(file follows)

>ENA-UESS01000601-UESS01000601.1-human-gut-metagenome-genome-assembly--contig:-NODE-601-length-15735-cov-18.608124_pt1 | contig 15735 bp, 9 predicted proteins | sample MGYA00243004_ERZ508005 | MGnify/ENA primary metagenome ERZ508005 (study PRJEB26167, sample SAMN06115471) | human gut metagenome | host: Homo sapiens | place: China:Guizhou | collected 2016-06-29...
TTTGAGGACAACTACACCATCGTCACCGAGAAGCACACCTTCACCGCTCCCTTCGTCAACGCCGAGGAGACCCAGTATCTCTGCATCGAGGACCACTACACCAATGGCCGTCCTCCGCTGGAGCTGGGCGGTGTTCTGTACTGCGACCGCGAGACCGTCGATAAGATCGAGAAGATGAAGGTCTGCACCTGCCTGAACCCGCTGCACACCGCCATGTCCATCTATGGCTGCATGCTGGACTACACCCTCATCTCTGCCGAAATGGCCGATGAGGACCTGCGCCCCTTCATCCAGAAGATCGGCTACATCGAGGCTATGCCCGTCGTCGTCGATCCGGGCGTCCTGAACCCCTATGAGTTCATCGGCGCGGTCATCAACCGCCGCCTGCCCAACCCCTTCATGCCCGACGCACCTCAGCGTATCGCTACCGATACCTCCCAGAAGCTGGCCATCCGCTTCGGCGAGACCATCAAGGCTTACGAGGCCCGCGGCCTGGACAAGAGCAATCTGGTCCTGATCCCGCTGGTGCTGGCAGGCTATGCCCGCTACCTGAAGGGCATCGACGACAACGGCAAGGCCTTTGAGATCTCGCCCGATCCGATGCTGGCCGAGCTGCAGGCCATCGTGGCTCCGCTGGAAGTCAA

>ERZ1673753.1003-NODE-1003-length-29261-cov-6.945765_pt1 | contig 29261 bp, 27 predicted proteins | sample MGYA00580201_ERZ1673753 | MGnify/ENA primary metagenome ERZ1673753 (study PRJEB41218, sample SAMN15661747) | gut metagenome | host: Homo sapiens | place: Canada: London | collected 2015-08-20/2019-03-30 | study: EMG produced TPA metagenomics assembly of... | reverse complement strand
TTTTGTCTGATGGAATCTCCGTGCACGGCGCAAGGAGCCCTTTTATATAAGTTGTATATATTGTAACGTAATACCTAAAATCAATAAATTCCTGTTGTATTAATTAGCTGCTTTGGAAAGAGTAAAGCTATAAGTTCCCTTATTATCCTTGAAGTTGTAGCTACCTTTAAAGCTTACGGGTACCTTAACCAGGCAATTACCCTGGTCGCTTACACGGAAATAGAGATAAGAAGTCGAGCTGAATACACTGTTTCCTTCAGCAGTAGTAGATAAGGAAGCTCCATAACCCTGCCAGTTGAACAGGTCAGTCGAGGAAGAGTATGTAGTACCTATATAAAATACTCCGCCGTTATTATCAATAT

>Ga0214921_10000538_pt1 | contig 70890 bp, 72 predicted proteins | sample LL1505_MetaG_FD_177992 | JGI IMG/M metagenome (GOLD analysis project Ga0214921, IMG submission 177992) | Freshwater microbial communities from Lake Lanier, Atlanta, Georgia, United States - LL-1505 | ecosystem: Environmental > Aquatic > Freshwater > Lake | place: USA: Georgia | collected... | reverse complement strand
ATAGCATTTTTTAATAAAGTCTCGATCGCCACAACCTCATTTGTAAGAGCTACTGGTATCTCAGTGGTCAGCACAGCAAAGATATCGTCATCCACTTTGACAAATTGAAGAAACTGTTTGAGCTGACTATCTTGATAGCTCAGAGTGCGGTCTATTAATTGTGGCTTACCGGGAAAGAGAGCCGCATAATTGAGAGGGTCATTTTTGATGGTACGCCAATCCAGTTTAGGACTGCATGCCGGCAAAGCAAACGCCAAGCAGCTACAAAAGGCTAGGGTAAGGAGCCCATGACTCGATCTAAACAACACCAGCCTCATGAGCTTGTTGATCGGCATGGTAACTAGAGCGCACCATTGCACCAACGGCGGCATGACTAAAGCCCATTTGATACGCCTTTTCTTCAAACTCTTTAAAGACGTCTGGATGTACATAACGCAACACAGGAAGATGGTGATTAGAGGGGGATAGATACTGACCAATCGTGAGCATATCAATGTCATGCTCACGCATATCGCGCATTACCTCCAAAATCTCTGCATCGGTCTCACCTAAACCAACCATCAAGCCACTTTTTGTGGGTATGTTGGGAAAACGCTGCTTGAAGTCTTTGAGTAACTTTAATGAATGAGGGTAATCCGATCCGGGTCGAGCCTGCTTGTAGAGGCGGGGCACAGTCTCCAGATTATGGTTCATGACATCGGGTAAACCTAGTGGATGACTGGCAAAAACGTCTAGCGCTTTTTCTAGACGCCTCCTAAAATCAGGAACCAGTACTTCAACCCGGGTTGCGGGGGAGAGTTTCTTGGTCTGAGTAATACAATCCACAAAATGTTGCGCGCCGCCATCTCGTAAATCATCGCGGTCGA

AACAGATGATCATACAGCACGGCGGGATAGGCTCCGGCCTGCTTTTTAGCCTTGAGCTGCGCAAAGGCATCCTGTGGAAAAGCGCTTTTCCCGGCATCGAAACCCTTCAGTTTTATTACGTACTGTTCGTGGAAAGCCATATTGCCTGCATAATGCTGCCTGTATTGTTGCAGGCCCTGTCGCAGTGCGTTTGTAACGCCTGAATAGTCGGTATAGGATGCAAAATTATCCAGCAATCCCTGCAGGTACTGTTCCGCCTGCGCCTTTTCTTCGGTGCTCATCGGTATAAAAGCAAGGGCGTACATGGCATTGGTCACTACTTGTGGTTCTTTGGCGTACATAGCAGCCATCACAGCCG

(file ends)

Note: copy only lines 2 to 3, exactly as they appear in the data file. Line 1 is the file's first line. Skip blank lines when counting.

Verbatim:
TTTGAGGACAACTACACCATCGTCACCGAGAAGCACACCTTCACCGCTCCCTTCGTCAACGCCGAGGAGACCCAGTATCTCTGCATCGAGGACCACTACACCAATGGCCGTCCTCCGCTGGAGCTGGGCGGTGTTCTGTACTGCGACCGCGAGACCGTCGATAAGATCGAGAAGATGAAGGTCTGCACCTGCCTGAACCCGCTGCACACCGCCATGTCCATCTATGGCTGCATGCTGGACTACACCCTCATCTCTGCCGAAATGGCCGATGAGGACCTGCGCCCCTTCATCCAGAAGATCGGCTACATCGAGGCTATGCCCGTCGTCGTCGATCCGGGCGTCCTGAACCCCTATGAGTTCATCGGCGCGGTCATCAACCGCCGCCTGCCCAACCCCTTCATGCCCGACGCACCTCAGCGTATCGCTACCGATACCTCCCAGAAGCTGGCCATCCGCTTCGGCGAGACCATCAAGGCTTACGAGGCCCGCGGCCTGGACAAGAGCAATCTGGTCCTGATCCCGCTGGTGCTGGCAGGCTATGCCCGCTACCTGAAGGGCATCGACGACAACGGCAAGGCCTTTGAGATCTCGCCCGATCCGATGCTGGCCGAGCTGCAGGCCATCGTGGCTCCGCTGGAAGTCAA

>ERZ1673753.1003-NODE-1003-length-29261-cov-6.945765_pt1 | contig 29261 bp, 27 predicted proteins | sample MGYA00580201_ERZ1673753 | MGnify/ENA primary metagenome ERZ1673753 (study PRJEB41218, sample SAMN15661747) | gut metagenome | host: Homo sapiens | place: Canada: London | collected 2015-08-20/2019-03-30 | study: EMG produced TPA metagenomics assembly of... | reverse complement strand